Maidin Luan Chincise (Song of the Dead Insurgent)
DESCRIPTION: Gaelic. The speaker laments that while Leinster and Ulster rose in rebellion, Munster did not.
AUTHOR: Micheal Og O Longain (1766-1837) (source: Moylan)
EARLIEST DATE: 1978 (Toibin's _Duanaire Deiseach_, according to Moylan); 1907 (Sigerson translation)
KEYWORDS: foreignlanguage rebellion
1798 - Irish rebellion against British rule
FOUND IN: Ireland
REFERENCES (2 citations):
Moylan 102, "Maidin Luan Chincise" (1 text, 1 tune)
ADDITIONAL: George Sigerson, Bards of the Gael and Gall (New York, 1907 ("Digitized by Google")), pp. 290-292, "Song of the Dead Insurgent" (1 text in English translation)
NOTES: The description is, verbatim, Moylan's.
Moylan states that his text is not O Longain's original, but a version from tradition. - BS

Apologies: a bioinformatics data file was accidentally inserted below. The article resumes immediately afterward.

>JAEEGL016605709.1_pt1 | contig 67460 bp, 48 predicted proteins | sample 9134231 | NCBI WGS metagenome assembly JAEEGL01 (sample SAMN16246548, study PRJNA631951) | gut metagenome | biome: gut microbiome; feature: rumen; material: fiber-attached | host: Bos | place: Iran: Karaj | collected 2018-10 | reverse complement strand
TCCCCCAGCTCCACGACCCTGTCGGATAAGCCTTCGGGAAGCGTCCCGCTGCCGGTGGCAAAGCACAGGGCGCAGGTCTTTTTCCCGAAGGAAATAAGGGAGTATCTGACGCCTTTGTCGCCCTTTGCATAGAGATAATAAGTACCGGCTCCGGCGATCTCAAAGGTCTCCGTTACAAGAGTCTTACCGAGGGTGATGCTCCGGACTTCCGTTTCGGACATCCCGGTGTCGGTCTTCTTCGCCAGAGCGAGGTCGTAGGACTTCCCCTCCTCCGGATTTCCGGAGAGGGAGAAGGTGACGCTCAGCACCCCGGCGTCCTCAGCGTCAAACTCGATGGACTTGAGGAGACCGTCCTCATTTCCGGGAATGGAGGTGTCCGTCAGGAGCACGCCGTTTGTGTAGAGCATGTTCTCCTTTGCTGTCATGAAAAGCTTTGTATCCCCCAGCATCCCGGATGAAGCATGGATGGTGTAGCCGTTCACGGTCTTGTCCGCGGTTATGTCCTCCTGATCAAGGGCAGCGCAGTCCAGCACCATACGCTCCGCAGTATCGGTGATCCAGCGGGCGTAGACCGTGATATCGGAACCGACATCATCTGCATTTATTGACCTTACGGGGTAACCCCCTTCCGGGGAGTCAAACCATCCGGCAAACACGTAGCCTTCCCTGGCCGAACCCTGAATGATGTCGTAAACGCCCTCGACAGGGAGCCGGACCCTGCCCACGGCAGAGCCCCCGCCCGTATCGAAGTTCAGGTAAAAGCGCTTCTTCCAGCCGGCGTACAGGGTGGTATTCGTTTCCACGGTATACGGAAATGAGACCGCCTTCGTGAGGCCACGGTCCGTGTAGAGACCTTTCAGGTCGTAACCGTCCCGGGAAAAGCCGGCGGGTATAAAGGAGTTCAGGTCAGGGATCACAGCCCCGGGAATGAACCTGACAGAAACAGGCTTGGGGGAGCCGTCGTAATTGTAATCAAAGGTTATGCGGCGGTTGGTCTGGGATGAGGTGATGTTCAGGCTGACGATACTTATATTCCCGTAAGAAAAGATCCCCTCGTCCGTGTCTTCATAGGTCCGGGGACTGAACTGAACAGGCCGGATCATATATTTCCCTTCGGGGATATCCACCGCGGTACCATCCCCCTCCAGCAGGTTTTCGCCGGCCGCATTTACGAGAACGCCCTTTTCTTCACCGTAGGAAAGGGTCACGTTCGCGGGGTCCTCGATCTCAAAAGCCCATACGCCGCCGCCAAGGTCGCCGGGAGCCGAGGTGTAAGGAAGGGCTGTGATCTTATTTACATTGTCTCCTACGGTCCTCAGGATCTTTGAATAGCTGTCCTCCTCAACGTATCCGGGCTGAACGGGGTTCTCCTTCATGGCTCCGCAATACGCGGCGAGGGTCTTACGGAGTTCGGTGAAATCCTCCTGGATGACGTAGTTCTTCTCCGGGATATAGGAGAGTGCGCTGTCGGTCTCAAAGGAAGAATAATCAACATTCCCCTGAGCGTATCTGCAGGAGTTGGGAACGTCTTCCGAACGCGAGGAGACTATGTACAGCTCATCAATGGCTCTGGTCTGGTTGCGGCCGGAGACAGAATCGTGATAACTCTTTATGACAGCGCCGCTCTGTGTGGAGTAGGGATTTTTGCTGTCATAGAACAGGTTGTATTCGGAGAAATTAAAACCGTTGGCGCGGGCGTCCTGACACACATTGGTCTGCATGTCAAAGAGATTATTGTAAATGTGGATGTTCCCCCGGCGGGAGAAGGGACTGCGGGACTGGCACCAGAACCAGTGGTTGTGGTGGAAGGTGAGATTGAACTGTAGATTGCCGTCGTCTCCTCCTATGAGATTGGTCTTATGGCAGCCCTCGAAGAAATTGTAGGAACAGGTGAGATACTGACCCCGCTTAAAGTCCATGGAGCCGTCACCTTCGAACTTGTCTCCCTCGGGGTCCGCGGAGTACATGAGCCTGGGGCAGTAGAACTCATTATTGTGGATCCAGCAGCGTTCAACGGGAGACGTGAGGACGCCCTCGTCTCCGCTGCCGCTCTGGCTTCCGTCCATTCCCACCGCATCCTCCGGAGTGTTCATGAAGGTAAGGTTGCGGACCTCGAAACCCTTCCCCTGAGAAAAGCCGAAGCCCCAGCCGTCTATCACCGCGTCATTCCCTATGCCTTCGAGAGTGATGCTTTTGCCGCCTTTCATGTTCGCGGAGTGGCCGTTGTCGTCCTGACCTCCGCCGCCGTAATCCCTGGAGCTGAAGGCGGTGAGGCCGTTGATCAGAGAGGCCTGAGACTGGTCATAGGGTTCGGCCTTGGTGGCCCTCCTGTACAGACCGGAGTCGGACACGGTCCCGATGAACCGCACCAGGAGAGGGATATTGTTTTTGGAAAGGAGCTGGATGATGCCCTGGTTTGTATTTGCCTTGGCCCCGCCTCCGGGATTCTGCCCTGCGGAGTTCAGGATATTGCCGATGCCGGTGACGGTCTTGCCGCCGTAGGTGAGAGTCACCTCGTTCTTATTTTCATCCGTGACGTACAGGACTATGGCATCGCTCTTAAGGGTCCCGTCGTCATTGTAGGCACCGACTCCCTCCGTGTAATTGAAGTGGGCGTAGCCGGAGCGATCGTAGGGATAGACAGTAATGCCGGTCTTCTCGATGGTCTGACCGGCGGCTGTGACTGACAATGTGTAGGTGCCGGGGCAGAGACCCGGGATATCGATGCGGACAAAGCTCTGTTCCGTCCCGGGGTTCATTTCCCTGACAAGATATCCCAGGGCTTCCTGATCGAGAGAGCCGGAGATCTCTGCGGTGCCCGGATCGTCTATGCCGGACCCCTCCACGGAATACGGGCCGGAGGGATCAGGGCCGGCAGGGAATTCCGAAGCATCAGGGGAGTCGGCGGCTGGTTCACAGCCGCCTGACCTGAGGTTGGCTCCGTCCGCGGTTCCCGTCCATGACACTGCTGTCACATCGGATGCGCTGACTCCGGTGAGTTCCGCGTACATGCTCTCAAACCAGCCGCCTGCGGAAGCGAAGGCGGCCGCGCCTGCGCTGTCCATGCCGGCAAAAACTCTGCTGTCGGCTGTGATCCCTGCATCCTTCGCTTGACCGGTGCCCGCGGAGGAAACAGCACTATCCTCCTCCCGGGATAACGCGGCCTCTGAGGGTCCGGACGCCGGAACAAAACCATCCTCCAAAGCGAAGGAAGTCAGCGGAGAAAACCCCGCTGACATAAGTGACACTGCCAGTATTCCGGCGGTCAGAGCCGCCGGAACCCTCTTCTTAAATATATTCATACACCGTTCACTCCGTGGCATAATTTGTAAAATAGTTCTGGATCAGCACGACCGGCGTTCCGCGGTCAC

This is one of those "technically correct" laments: There were lots of hot spots in Ulster in 1798. In Munster, outside of Dublin, there wasn't much -- except in Wexford. Wexford is right on the borther with Munster, but there were few spontaneous uprisings in Munster. But Munster was a backwater. Had the Ulster rebels held together until the French came, or the Wexford rebels raised more of Leinster and moved on Dublin, they might have succeeded. Had Munster risen but all else stayed the same, the effect would simply have been to increase the bloodshed: The British would have pacified the northeast, then concentrated all their forces in the south. - RBW
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